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The FDA warns consumers to stop using several eyedrop products due to infection risk

The FDA warned consumers to stop using eyedrop products from six different brands on Wednesday after agency investigators found bacteria contamination at a manufacturing site.
Manuel Balce Ceneta
/
AP
The FDA warned consumers to stop using eyedrop products from six different brands on Wednesday after agency investigators found bacteria contamination at a manufacturing site.

U.S. health officials are warning consumers to stop using more than two dozen over-the-counter eye drop products due to the potential risk of eye infection that could lead to vision loss.

The Food and Drug Administration on Friday issued the alert for 26 products from the following brands: CVS Health, Leader (Cardinal Health), Rugby (Cardinal Health), Rite Aid, Target Up&Up and Velocity Pharma.

The federal regulatory agency said it recommended the manufacturers to recall of the subject products on Wednesday, after FDA investigators found bacterial contamination in critical drug production areas of a manufacturing facility.

CVS, Rite Aid and Target are removing the products in store and online, according to the FDA. Products branded as Leader, Rugby and Velocity may still be available but should not be purchased, said the agency. None of the products have caused adverse effects in consumers yet, they added.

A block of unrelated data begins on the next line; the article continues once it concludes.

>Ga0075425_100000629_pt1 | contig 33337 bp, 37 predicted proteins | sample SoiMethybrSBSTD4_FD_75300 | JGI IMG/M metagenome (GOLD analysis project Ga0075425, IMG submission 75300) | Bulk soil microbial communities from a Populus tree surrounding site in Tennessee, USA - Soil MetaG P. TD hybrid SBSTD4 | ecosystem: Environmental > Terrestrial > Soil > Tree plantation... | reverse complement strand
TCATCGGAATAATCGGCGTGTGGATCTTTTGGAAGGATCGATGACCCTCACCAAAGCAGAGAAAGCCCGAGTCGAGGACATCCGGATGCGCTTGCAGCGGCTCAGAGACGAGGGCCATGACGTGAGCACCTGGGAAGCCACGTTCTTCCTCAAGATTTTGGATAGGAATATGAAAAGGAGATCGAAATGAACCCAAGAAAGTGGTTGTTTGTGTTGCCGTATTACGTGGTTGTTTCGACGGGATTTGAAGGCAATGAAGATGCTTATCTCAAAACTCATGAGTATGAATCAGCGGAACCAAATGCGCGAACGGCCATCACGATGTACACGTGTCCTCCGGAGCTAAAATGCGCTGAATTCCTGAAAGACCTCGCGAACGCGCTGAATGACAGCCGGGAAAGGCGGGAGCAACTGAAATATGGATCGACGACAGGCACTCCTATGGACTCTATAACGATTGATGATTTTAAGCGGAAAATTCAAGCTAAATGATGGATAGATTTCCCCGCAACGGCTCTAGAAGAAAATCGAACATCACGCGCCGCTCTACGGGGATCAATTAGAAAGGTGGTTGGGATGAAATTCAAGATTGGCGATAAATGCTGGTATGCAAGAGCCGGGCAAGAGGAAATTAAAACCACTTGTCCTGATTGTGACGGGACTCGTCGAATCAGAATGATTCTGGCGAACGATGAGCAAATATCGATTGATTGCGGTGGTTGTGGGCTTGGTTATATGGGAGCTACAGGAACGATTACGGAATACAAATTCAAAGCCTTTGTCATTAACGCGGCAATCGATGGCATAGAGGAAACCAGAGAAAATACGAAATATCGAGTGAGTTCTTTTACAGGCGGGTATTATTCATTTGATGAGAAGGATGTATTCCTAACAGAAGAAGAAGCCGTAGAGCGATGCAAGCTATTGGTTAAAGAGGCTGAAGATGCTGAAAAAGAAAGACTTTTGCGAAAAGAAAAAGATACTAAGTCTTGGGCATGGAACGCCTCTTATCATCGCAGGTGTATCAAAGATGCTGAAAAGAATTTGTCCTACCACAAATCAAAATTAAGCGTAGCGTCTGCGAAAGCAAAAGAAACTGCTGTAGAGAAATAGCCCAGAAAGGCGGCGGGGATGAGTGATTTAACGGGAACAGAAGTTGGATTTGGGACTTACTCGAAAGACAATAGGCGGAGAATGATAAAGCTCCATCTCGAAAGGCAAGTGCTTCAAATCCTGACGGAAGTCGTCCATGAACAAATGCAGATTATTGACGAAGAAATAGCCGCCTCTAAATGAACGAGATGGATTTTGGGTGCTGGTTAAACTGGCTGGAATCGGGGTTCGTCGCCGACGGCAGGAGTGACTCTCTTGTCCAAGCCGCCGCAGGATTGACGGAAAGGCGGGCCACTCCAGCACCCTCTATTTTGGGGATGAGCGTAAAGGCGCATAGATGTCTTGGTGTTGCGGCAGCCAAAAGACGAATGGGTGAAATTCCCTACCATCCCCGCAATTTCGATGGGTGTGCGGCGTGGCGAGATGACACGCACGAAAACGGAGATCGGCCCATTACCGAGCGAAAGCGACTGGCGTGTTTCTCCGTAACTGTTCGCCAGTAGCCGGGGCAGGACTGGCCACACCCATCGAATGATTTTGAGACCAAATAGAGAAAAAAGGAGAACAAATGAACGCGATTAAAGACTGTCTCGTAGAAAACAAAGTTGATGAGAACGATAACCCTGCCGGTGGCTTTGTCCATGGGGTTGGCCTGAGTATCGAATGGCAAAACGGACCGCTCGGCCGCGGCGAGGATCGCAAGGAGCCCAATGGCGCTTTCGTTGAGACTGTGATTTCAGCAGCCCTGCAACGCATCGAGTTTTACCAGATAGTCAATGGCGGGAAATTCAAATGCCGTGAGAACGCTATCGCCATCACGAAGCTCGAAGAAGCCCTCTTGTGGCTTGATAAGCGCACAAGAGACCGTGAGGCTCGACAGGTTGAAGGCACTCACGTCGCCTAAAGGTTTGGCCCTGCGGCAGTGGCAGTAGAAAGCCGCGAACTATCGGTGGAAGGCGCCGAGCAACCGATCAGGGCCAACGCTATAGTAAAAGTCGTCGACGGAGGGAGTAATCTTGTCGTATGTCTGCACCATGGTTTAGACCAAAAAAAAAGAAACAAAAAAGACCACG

It's the FDA's latest statements in a series of warnings against using eyedrop products linked to potential contamination. Two months ago, the FDA urged consumers to stop using two eyedrop products due to bacterial and fungal contamination. At the time, the drug-resistant bacteria Pseudomanas aeruginosa, Mycobacterium, Mycolicibacterium and Methylorubrum was found in LightEyez MSM Eye Drops Eye Repair product; Dr. Berne's MSM Drops 5% Solution was contaminated with Exophiala fungi.

In February, the Centers for Disease Control and Prevention reported an outbreak of Pseudomonas aeruginosa tied to the contamination of other brands of artificial tears and eyedrops.

As NPR previously reported, the bacteria strain was foundin 81 people, four of whom had died from infections, the CDC said in May.

Over 10 different brands were linked to the infections, the most common being Ezri Care Artificial Tears from India-based Global Pharma Healthcare. The FDA said Global Pharma's microbial testing of its eye product was inadequate and that the pharmaceutical provider failed to use adequate, tamper-resistant packaging and distributed the drugs without proper preservatives.

Two additional companies recalled eyedrop products in February, although those products were not linked to the infections at the time.

In its Friday notice, the FDA did not specify the bacteria strain that was found at the manufacturing site.

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